Indian Army Special Forces To Wait Longer For New Snipers As MoD Scraps RFP After Bids Fail To Meet Requirement

  Indian Army Marksman with SVD Dragunov - Representative Image (@indiandefence11/Twitter)

The much awaited induction of sniper rifles into Indian Army infantry units and the elite Para Commando special forces will have to wait as Indian Defence Ministry has decided to scrap its September 2018 request for proposal (RFP) to foreign manufacturers to acquire 5,719 8.6 mm sniper rifles and 10.2 million rounds of ammunition, reports Jane’s Defence.

The RFP was withdrawn in late June after bids submitted by four vendors failed to meet the qualitative requirements concerning the supply of .338 Lapua Magnum ammunition rounds. The four bidders were Indonesia’s P T Pindad, Rosoboronexport from Russia and US firms Barrett and MSA Global.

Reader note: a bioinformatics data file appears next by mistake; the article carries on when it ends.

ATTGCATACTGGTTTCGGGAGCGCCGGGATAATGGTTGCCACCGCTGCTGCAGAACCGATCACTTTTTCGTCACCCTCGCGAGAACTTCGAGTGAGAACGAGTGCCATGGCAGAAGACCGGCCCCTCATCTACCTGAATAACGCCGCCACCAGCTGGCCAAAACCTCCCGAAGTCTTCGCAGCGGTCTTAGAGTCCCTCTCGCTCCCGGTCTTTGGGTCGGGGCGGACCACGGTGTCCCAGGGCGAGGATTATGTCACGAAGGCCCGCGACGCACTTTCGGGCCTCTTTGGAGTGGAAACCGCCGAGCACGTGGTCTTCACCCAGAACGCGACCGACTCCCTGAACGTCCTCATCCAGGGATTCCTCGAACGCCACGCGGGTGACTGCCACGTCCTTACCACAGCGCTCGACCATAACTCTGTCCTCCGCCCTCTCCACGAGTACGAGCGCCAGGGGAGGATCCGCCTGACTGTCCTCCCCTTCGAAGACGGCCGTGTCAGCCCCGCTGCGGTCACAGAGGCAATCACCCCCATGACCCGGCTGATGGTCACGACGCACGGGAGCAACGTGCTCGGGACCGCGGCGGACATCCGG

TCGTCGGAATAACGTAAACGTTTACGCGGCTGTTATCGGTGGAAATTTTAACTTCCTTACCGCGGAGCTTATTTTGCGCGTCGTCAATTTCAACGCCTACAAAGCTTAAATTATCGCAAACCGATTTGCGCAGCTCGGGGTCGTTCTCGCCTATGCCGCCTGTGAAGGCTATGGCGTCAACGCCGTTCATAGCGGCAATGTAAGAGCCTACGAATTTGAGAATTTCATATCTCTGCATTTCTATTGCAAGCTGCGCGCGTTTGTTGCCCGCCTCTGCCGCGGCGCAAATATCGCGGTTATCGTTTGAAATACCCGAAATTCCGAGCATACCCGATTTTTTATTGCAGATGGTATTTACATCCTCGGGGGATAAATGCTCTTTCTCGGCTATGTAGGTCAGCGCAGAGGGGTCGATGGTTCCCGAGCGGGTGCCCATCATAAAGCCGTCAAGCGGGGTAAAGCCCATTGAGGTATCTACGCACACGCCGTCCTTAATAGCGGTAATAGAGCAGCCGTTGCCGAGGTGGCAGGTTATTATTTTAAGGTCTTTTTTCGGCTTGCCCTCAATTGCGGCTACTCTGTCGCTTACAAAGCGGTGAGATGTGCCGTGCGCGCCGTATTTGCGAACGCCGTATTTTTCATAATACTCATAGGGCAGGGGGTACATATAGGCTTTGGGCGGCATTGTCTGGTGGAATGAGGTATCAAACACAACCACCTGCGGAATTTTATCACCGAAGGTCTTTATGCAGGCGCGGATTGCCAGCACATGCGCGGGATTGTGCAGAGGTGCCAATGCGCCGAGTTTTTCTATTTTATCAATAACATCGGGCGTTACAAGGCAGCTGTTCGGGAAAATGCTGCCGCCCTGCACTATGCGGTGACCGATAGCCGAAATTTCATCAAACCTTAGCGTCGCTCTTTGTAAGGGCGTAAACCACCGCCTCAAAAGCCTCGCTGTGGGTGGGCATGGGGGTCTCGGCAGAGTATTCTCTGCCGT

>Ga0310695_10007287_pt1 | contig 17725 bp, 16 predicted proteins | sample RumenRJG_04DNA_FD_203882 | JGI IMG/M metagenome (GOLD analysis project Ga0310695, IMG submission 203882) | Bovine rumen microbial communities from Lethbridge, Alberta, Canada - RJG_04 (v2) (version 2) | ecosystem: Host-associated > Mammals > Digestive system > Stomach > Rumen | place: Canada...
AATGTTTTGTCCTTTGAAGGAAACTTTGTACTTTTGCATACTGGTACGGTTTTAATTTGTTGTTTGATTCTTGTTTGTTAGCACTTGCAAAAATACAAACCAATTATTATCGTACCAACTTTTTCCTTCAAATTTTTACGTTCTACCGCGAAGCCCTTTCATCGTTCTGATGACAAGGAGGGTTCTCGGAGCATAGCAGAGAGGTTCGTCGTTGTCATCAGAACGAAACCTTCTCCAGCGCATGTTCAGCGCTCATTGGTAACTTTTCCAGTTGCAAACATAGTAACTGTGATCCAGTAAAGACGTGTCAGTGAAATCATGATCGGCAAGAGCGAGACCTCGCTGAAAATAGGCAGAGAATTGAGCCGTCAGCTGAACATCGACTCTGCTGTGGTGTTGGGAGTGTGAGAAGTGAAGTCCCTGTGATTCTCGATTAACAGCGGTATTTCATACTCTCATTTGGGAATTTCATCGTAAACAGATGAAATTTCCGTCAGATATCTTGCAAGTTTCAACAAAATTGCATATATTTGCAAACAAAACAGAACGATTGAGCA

The Indian army special forces at present use Dragunov sniper rifle (SVD-63) but this gun is limited by its kill range of 800 meters, due to which the army is on the lookout to procure sniper rifles with a range capable of giving tactical advantage over enemies, particularly at the Line of Control in Kashmir.

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The sniper rifles which Indian army prefers is Beretta's .338 Lapua Magnum Scorpio TGT and Barrett's .50-calibre M95 guns. These guns have an effective kill range from 1,500 to 1,800 metres and targets much further away have been neutralized.

Director of Security Risks Asia, Brigr Rahul Bhonsle (retd), said, “badly conceived, particularly with regard to the ammunition component, leaving the MoD no choice but to withdraw it”.

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